• Imani Santos

Microsoft Might Be Able to Save TikTok

Last Friday, President Trump announced that he would make an executive order to ban the popular social media app TikTok saying, "As far as TikTok is concerned, we're banning them from the United States." The president didn't go into much detail about the actual course of action that would be followed to delete the app only saying that it was something he has the power to do, but many users became on edge when it was said that the app could be deleted by the following Saturday, taking to social media to say goodbye to the site, and linking its deletion to the embarrassment the turnout for Trump’s campaign in Tulsa was in June.

The main reason for the possible app deletion was because of TikTok’s parent company, ByteDance being owned by a Chinese corporation; Trump fearing that the data it collects on its U.S. users could end up in the hands of the Chinese government. TikTok has become the first Chinese social media platform to gain significant traction with users outside of its home country and currently has 800 million users active worldwide. Since the investigation has been launched, executives at TikTok claim that the app is not a national security threat. At the time of Trump’s initial statement, Microsoft was in the talks of possibly buying the app being one of the few U.S. companies with experience in managing big and complex platforms, but Trump said that TikTok would not be able to be bought by Microsoft from ByteDance. Microsoft not officially releasing a statement on whether that was true, but saying that “Microsoft fully appreciates the importance of addressing the President's concerns.”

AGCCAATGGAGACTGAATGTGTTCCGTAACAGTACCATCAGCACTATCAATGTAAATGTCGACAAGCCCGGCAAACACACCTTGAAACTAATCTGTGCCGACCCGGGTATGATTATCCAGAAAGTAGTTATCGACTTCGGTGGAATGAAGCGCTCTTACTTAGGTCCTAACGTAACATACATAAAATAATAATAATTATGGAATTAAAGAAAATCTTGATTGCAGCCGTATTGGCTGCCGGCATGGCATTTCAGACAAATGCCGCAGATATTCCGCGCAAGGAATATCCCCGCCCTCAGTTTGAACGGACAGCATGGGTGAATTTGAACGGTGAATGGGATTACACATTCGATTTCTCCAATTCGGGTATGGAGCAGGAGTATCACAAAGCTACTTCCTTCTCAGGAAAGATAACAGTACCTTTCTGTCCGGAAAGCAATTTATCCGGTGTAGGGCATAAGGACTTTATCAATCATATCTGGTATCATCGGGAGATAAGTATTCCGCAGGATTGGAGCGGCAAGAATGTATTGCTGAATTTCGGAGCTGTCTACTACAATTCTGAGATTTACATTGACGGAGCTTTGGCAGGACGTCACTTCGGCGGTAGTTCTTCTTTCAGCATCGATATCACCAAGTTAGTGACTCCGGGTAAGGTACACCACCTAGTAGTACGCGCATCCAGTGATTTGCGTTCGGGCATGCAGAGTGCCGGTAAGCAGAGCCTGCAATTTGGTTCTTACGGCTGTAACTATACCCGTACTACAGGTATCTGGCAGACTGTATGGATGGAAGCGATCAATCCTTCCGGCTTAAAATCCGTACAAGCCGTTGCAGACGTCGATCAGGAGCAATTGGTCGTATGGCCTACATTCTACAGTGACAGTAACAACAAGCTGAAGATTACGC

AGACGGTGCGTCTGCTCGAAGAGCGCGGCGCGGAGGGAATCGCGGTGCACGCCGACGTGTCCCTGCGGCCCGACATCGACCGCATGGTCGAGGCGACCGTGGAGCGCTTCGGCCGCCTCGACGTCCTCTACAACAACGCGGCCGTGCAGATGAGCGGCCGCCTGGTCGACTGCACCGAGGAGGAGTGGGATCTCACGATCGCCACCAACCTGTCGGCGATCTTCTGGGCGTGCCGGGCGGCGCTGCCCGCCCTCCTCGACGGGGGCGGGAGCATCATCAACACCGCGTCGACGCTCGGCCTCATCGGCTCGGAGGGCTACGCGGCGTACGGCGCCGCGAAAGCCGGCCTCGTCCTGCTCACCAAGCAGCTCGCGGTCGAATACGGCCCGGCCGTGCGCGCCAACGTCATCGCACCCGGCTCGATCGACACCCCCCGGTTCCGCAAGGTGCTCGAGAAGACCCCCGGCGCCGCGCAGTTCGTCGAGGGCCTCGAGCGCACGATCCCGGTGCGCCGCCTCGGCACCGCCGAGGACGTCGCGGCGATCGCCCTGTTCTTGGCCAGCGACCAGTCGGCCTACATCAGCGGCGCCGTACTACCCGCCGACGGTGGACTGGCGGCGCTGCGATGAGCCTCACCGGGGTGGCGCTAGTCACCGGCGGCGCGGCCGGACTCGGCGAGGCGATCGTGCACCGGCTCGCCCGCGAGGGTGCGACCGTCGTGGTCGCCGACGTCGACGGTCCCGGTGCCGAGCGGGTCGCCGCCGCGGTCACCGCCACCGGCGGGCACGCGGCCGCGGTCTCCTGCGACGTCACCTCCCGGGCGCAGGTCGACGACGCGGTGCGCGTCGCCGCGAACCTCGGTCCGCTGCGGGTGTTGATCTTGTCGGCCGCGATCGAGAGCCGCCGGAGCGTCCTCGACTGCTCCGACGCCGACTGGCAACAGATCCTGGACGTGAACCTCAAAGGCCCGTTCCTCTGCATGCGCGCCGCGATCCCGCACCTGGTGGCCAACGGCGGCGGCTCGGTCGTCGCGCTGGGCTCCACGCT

Since then, Microsoft has confirmed that they have been in the talks with ByteDance to possibly buy TikTok in the U.S., Canada, Australia and New Zealand with Trump allowing the two companies until September 15th to come up with a deal. Microsoft said in a statement that data collected from the app would be located in the U.S. and that data stored elsewhere would be deleted after it has been moved. “The operating model for the service would be built to ensure transparency to users as well as appropriate security oversight by governments in these countries.” Although Trump has said that he would much rather ban TikTok altogether, the Committee on Foreign Investment in the United States has extended its deadline by 45 days to allow time for a compromise, making TikTok’s future look more hopeful.

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